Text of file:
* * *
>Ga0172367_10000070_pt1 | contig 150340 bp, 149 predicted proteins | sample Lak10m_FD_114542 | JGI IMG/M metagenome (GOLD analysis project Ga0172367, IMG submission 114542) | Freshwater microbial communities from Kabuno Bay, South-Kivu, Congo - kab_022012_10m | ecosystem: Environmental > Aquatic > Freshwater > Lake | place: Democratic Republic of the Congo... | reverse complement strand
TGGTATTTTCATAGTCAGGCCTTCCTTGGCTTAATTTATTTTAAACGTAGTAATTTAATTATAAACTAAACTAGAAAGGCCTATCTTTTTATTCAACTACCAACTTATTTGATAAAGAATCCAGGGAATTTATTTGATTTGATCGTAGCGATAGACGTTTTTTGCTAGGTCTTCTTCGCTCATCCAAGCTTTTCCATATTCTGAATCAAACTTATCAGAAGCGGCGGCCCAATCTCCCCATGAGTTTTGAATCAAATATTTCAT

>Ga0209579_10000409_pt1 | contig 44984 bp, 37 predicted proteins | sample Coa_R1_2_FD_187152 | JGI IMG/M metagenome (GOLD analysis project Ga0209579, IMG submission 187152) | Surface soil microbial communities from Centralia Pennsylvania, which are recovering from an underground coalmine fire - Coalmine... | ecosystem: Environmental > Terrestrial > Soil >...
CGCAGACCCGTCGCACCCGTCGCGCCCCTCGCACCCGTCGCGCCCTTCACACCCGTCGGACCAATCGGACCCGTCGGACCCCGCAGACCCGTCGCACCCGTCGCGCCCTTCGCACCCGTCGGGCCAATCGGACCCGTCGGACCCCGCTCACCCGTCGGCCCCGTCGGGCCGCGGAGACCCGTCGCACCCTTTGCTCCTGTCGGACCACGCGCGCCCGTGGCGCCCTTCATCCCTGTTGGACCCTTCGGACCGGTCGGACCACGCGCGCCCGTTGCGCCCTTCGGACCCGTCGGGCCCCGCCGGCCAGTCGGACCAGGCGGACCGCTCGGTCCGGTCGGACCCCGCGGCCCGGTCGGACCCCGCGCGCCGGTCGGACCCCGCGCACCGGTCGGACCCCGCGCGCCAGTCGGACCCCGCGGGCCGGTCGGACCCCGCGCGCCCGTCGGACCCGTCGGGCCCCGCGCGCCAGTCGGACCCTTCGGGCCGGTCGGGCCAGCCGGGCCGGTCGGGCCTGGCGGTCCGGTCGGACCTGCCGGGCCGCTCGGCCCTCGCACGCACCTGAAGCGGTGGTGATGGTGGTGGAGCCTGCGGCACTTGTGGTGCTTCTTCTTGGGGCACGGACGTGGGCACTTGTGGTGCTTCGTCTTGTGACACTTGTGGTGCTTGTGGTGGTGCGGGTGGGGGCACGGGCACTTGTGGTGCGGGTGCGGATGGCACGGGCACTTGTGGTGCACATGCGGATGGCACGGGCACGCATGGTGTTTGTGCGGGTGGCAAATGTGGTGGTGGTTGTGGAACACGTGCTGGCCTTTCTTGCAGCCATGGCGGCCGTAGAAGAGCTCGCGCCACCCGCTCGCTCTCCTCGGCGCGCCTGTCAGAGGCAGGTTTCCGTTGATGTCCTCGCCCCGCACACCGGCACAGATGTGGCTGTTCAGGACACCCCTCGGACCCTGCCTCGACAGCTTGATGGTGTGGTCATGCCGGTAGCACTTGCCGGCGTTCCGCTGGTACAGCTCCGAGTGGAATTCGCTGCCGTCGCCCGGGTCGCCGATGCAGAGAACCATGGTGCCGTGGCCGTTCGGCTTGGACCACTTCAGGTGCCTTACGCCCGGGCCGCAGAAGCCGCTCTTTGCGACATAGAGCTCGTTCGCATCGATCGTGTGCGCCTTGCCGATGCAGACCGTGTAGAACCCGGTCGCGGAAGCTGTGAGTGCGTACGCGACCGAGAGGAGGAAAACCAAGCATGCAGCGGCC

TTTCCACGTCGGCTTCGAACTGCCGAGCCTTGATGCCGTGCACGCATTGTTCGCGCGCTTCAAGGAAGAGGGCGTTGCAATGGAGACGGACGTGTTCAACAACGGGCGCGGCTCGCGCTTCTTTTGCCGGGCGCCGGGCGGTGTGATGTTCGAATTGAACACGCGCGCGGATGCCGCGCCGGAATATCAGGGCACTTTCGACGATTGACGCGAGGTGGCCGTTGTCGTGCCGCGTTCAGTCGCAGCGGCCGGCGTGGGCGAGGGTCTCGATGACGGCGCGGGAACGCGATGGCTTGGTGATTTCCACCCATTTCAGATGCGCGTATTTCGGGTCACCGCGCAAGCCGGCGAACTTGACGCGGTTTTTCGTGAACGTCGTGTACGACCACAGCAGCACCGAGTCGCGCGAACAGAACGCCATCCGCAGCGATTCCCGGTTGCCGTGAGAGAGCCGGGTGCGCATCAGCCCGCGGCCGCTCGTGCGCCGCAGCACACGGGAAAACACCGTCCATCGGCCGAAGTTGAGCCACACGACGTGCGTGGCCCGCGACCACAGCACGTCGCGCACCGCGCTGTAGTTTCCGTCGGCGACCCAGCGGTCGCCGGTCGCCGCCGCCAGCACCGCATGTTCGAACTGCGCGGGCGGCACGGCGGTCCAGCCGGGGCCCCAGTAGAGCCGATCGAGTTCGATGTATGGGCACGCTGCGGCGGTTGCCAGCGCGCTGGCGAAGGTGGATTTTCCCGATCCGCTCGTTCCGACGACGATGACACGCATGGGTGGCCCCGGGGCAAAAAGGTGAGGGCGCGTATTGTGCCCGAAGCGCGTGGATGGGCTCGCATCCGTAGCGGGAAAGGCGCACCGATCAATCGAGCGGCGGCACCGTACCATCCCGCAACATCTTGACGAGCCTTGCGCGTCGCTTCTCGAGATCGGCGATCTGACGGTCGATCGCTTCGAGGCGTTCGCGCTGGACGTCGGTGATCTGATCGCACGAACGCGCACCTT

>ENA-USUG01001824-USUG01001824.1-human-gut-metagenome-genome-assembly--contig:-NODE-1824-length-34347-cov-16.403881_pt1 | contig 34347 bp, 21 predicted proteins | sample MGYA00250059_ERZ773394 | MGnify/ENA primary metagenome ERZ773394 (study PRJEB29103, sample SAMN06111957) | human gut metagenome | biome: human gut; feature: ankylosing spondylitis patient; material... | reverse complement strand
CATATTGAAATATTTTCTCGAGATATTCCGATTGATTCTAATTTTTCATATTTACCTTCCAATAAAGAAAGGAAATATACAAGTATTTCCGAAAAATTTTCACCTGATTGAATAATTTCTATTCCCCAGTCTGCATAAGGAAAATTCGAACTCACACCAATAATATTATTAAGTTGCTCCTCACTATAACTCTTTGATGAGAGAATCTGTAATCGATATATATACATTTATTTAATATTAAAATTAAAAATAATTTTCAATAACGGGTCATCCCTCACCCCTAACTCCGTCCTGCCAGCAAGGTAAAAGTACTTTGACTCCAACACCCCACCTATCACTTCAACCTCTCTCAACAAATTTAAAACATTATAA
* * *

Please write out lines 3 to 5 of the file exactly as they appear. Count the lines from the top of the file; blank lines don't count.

>Ga0209579_10000409_pt1 | contig 44984 bp, 37 predicted proteins | sample Coa_R1_2_FD_187152 | JGI IMG/M metagenome (GOLD analysis project Ga0209579, IMG submission 187152) | Surface soil microbial communities from Centralia Pennsylvania, which are recovering from an underground coalmine fire - Coalmine... | ecosystem: Environmental > Terrestrial > Soil >...
CGCAGACCCGTCGCACCCGTCGCGCCCCTCGCACCCGTCGCGCCCTTCACACCCGTCGGACCAATCGGACCCGTCGGACCCCGCAGACCCGTCGCACCCGTCGCGCCCTTCGCACCCGTCGGGCCAATCGGACCCGTCGGACCCCGCTCACCCGTCGGCCCCGTCGGGCCGCGGAGACCCGTCGCACCCTTTGCTCCTGTCGGACCACGCGCGCCCGTGGCGCCCTTCATCCCTGTTGGACCCTTCGGACCGGTCGGACCACGCGCGCCCGTTGCGCCCTTCGGACCCGTCGGGCCCCGCCGGCCAGTCGGACCAGGCGGACCGCTCGGTCCGGTCGGACCCCGCGGCCCGGTCGGACCCCGCGCGCCGGTCGGACCCCGCGCACCGGTCGGACCCCGCGCGCCAGTCGGACCCCGCGGGCCGGTCGGACCCCGCGCGCCCGTCGGACCCGTCGGGCCCCGCGCGCCAGTCGGACCCTTCGGGCCGGTCGGGCCAGCCGGGCCGGTCGGGCCTGGCGGTCCGGTCGGACCTGCCGGGCCGCTCGGCCCTCGCACGCACCTGAAGCGGTGGTGATGGTGGTGGAGCCTGCGGCACTTGTGGTGCTTCTTCTTGGGGCACGGACGTGGGCACTTGTGGTGCTTCGTCTTGTGACACTTGTGGTGCTTGTGGTGGTGCGGGTGGGGGCACGGGCACTTGTGGTGCGGGTGCGGATGGCACGGGCACTTGTGGTGCACATGCGGATGGCACGGGCACGCATGGTGTTTGTGCGGGTGGCAAATGTGGTGGTGGTTGTGGAACACGTGCTGGCCTTTCTTGCAGCCATGGCGGCCGTAGAAGAGCTCGCGCCACCCGCTCGCTCTCCTCGGCGCGCCTGTCAGAGGCAGGTTTCCGTTGATGTCCTCGCCCCGCACACCGGCACAGATGTGGCTGTTCAGGACACCCCTCGGACCCTGCCTCGACAGCTTGATGGTGTGGTCATGCCGGTAGCACTTGCCGGCGTTCCGCTGGTACAGCTCCGAGTGGAATTCGCTGCCGTCGCCCGGGTCGCCGATGCAGAGAACCATGGTGCCGTGGCCGTTCGGCTTGGACCACTTCAGGTGCCTTACGCCCGGGCCGCAGAAGCCGCTCTTTGCGACATAGAGCTCGTTCGCATCGATCGTGTGCGCCTTGCCGATGCAGACCGTGTAGAACCCGGTCGCGGAAGCTGTGAGTGCGTACGCGACCGAGAGGAGGAAAACCAAGCATGCAGCGGCC

TTTCCACGTCGGCTTCGAACTGCCGAGCCTTGATGCCGTGCACGCATTGTTCGCGCGCTTCAAGGAAGAGGGCGTTGCAATGGAGACGGACGTGTTCAACAACGGGCGCGGCTCGCGCTTCTTTTGCCGGGCGCCGGGCGGTGTGATGTTCGAATTGAACACGCGCGCGGATGCCGCGCCGGAATATCAGGGCACTTTCGACGATTGACGCGAGGTGGCCGTTGTCGTGCCGCGTTCAGTCGCAGCGGCCGGCGTGGGCGAGGGTCTCGATGACGGCGCGGGAACGCGATGGCTTGGTGATTTCCACCCATTTCAGATGCGCGTATTTCGGGTCACCGCGCAAGCCGGCGAACTTGACGCGGTTTTTCGTGAACGTCGTGTACGACCACAGCAGCACCGAGTCGCGCGAACAGAACGCCATCCGCAGCGATTCCCGGTTGCCGTGAGAGAGCCGGGTGCGCATCAGCCCGCGGCCGCTCGTGCGCCGCAGCACACGGGAAAACACCGTCCATCGGCCGAAGTTGAGCCACACGACGTGCGTGGCCCGCGACCACAGCACGTCGCGCACCGCGCTGTAGTTTCCGTCGGCGACCCAGCGGTCGCCGGTCGCCGCCGCCAGCACCGCATGTTCGAACTGCGCGGGCGGCACGGCGGTCCAGCCGGGGCCCCAGTAGAGCCGATCGAGTTCGATGTATGGGCACGCTGCGGCGGTTGCCAGCGCGCTGGCGAAGGTGGATTTTCCCGATCCGCTCGTTCCGACGACGATGACACGCATGGGTGGCCCCGGGGCAAAAAGGTGAGGGCGCGTATTGTGCCCGAAGCGCGTGGATGGGCTCGCATCCGTAGCGGGAAAGGCGCACCGATCAATCGAGCGGCGGCACCGTACCATCCCGCAACATCTTGACGAGCCTTGCGCGTCGCTTCTCGAGATCGGCGATCTGACGGTCGATCGCTTCGAGGCGTTCGCGCTGGACGTCGGTGATCTGATCGCACGAACGCGCACCTT